Aspiration or Desperation?

4 Comments

This post is inspired by a few thoughts I’ve recently had and also an interview I read a few weeks ago with Quentin Letts, The Daily Mail’s Theatre Critic. I’m not a reader of The Daily Mail (phew I hear a few of you say!), unless I’m around my dad’s as he gets it. So I’ve seldom read any of his reviews, or his writing. I’ve also no idea where I read the interview with Quentin Letts which is a shame, I think it was The Stage (or possibly the Evening Standard), but I can’t seem to source it now.

Anyway he made a very valid point that a large proportion of modern plays tend to focus on the worst possible people and scenarios, that they wallow in the slurry of 21st Century Britain. That modern playwrights use too much disgusting language and that the Theatre which could  give people aspirations doesn’t seem to be aspiring to that.

I finished reading Jez Butterworth’s Jerusalem, the other day and I have to say I’m a bit disappointed. This has been the “hit” play recently and all it is about is a vile doser and bunch of chavs. Now I’m sure Mark Rylance’s performance as Johnny Byron was superb and I can imagine for many going to see the performance was a key element of them going. However as a piece of drama, I found the play lacking. I also found it a very hopeless piece (perhaps Jez Butterworths aim?).

The play is going to Broadway and it’ll be interesting to see how the Americans respond, however I feel a bit ashamed that this is showcasing “Britain” to them, a bunch of foul mouthed, loose, selfish,drug taking, freeloaders.

I appreciate I sound like “disgusted of Tunbridge Wells” (ironic as I’m from TW), and I’m not averse to plays being used to show us the more unsightly aspects of society or being used to shock, or having “fruity language” but are playwrights being lazy by using the worst of society and placing it on stage as spectacle for the middle classes? While thinking about this I thought how would I write a play that showed something a bit more positive and my answer was that it’s pretty difficult. (I may take up my own challenge one day).

Well I’m not offering any answers, and I’m still thinking this through. Perhaps I’ve misunderstood Jerusalem.

Thoughts and comments more than welcome!

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4 thoughts on “Aspiration or Desperation?

  1. I went to see it and shared your reactions. Shakespeare’s equivalent, Nym and Bardolph, had a point; these little.

  2. Hi Dominick, just read this and felt I had to comment. I saw this with my family and was blown away by it. I can fully understand how on the page it might appear as you say, about a bunch of losers, but the production did not feel like that at all. It actully was quite inspiring. Yes, Rylance was superb, unbelievably so, but all the other characters came through strongly, and the end result was something quite uplifting. It really touched a nerve with me and has left me thinking about it for quite some time. Did I leave the theatre feeling depressed? Not one bit! What Butterworth does very skilfully I thought, is really highlight many of the issues facing middle England today, both political and social. Try reading it again – sometimes it takes 2 or 3 reads to get a play, and read it as if you were watching it. I know the modern way is to give little or no setting in the stage directions so try these at the beginning – the caravan is run down yes, but the clearing in the wood is a beautiful spot, the sort of place you could feel at one with nature, the warm sunlight dapples through the trees and the birds sing gently in the background. It’s English summer at it’s finest, the sort of day you never want to end.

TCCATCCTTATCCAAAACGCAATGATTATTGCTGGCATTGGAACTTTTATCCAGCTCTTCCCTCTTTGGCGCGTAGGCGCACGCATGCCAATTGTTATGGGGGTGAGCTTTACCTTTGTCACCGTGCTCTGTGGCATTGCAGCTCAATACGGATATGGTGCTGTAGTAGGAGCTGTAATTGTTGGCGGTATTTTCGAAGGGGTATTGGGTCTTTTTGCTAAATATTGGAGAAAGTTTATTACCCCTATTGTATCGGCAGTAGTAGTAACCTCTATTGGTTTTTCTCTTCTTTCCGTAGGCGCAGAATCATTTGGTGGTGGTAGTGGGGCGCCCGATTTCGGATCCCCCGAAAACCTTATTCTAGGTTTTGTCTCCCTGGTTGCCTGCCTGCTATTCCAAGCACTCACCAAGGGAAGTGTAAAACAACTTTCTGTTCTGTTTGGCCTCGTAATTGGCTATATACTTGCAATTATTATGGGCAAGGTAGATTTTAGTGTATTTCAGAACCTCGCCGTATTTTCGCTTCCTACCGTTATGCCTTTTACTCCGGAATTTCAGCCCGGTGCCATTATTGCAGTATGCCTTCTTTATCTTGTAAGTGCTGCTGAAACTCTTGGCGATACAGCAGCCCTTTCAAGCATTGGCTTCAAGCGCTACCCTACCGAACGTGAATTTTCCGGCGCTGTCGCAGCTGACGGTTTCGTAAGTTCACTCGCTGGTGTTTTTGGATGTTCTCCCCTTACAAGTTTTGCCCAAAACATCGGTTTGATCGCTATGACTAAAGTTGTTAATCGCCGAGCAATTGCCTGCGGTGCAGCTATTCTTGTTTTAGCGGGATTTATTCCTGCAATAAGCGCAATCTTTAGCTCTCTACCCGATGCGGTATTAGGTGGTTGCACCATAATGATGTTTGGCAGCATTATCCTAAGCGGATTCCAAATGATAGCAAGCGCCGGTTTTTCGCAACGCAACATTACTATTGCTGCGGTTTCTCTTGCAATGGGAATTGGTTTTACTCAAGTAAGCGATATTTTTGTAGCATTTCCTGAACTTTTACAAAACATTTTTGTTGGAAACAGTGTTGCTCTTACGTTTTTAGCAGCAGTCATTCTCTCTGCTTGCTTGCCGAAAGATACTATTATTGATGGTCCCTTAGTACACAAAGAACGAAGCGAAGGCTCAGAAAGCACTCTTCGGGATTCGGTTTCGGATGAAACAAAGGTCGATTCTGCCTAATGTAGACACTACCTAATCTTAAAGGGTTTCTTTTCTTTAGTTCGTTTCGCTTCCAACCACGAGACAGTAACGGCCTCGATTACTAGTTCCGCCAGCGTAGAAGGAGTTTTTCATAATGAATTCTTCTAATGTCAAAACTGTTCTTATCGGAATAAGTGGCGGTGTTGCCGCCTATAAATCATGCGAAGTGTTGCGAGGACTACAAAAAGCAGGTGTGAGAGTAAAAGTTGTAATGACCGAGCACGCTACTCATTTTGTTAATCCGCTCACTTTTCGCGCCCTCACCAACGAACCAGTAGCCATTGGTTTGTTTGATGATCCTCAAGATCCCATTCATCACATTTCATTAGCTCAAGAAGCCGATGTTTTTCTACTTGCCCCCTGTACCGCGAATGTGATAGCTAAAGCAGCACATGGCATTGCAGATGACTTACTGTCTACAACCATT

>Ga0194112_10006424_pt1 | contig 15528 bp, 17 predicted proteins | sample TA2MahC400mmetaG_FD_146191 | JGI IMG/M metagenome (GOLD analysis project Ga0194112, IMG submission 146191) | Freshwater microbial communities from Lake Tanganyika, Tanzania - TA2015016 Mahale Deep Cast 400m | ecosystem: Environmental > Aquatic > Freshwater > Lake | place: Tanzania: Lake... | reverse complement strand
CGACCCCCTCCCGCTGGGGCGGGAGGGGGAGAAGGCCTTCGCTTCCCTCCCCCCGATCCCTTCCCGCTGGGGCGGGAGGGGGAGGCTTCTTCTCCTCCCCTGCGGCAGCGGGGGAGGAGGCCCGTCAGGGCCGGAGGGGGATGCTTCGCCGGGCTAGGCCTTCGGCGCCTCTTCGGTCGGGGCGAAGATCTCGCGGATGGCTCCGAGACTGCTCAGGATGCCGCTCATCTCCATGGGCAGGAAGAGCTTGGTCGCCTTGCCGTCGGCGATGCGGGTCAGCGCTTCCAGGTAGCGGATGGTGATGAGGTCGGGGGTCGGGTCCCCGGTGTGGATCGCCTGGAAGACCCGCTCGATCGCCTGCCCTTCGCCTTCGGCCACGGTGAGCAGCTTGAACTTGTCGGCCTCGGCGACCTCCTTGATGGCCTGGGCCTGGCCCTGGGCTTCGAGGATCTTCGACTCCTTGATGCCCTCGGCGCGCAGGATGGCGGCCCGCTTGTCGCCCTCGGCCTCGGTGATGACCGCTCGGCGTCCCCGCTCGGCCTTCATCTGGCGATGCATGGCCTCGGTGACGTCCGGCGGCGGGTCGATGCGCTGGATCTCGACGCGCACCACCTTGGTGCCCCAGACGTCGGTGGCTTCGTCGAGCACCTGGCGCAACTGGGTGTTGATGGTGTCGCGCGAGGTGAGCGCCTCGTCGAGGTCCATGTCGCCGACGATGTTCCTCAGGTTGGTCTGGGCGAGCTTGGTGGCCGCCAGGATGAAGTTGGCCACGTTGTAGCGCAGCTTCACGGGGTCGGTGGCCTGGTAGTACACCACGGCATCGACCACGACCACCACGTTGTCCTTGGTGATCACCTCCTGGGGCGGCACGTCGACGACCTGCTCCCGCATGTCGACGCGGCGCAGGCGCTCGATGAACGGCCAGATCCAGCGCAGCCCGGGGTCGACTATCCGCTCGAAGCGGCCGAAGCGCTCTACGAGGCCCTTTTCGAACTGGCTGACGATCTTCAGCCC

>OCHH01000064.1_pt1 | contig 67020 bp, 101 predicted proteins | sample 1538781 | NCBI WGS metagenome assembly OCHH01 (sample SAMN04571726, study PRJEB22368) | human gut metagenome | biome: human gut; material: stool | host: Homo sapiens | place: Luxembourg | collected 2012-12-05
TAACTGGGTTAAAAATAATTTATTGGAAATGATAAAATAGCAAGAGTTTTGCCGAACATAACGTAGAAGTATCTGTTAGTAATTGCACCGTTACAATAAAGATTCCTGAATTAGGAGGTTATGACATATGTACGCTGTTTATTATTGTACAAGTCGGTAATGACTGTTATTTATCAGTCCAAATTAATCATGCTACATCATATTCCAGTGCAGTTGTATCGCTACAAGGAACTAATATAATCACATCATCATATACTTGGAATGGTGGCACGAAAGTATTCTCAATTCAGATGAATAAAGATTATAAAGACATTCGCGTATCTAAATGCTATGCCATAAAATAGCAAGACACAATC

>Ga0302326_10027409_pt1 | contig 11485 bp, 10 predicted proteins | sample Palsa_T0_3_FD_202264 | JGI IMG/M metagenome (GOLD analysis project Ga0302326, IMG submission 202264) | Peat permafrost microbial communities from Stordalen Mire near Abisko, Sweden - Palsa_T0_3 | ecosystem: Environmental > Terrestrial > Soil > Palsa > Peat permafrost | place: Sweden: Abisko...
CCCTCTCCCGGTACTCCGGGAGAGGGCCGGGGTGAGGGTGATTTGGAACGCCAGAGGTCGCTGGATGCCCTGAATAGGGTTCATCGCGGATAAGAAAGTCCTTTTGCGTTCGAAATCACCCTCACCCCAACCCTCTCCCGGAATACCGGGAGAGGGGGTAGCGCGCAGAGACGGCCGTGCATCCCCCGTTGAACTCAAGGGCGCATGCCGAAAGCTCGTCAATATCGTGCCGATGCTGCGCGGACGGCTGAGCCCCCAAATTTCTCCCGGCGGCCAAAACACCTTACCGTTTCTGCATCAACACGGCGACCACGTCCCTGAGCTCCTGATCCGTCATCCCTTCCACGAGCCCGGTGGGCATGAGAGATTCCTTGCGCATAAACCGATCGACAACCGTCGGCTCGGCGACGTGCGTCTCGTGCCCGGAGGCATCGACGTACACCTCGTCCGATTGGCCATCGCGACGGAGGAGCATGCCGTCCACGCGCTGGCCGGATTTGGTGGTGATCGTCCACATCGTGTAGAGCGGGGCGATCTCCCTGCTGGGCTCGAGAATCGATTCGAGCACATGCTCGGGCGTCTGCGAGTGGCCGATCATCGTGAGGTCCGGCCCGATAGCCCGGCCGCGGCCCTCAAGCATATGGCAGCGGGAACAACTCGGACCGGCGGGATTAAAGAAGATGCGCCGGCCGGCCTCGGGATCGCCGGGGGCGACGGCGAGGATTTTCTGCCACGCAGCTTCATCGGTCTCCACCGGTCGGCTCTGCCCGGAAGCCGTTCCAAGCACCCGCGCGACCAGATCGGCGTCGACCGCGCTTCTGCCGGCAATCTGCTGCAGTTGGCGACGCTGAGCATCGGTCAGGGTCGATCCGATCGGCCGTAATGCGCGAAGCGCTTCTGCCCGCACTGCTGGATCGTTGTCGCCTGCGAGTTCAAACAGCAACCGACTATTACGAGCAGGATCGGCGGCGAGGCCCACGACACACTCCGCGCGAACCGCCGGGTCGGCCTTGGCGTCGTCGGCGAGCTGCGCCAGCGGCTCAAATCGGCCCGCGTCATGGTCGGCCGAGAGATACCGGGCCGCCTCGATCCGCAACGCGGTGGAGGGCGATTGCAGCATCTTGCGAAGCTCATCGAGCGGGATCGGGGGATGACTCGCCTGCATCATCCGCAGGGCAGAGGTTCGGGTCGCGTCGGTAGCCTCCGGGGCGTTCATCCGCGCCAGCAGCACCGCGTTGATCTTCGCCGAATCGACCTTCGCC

Now cast you mind back to that summer’s day when you were about 12 or 13 (the emotional age of most of the characters) when you were out playing with your mates. You’d all cycled off somewhere on your bikes, the long summer holiday stretching in front of you, packed lunch and drink in rucksack, illicit fags in jacket pocket – enough for one each – and there you found it, paradise, and you were the only ones who’d ever found it – it was your secret place for the rest of the day! ……..now go read!

  3. Mike,

    thanks for the reply, really glad you did, and explained your views.

    It may well grow on me on a second or third reading (too busy with other reading at present to give it a go just at the moment).

    However,
    “Now cast you mind back to that summer’s day when you were about 12 or 13 (the emotional age of most of the characters) when you were out playing with your mates. You’d all cycled off somewhere on your bikes, the long summer holiday stretching in front of you, packed lunch and drink in rucksack, illicit fags in jacket pocket – enough for one each – and there you found it, paradise, and you were the only ones who’d ever found it”

    alas I never did that 😦

    Jez Butterworth was interviewed on a The Stage Podcast regarding this play while it was on and he talked about how it was based on his memories of growing up. He talked about how he felt Johnny Byron was a character throughout numerous English villages and towns. Perhaps he is, my childhood seemed to avoid him.

    Thanks again for your comments, if it’s revived soon, I’d like to see it, as I think it’ll work better being seen (as most plays are not surprisingly!)

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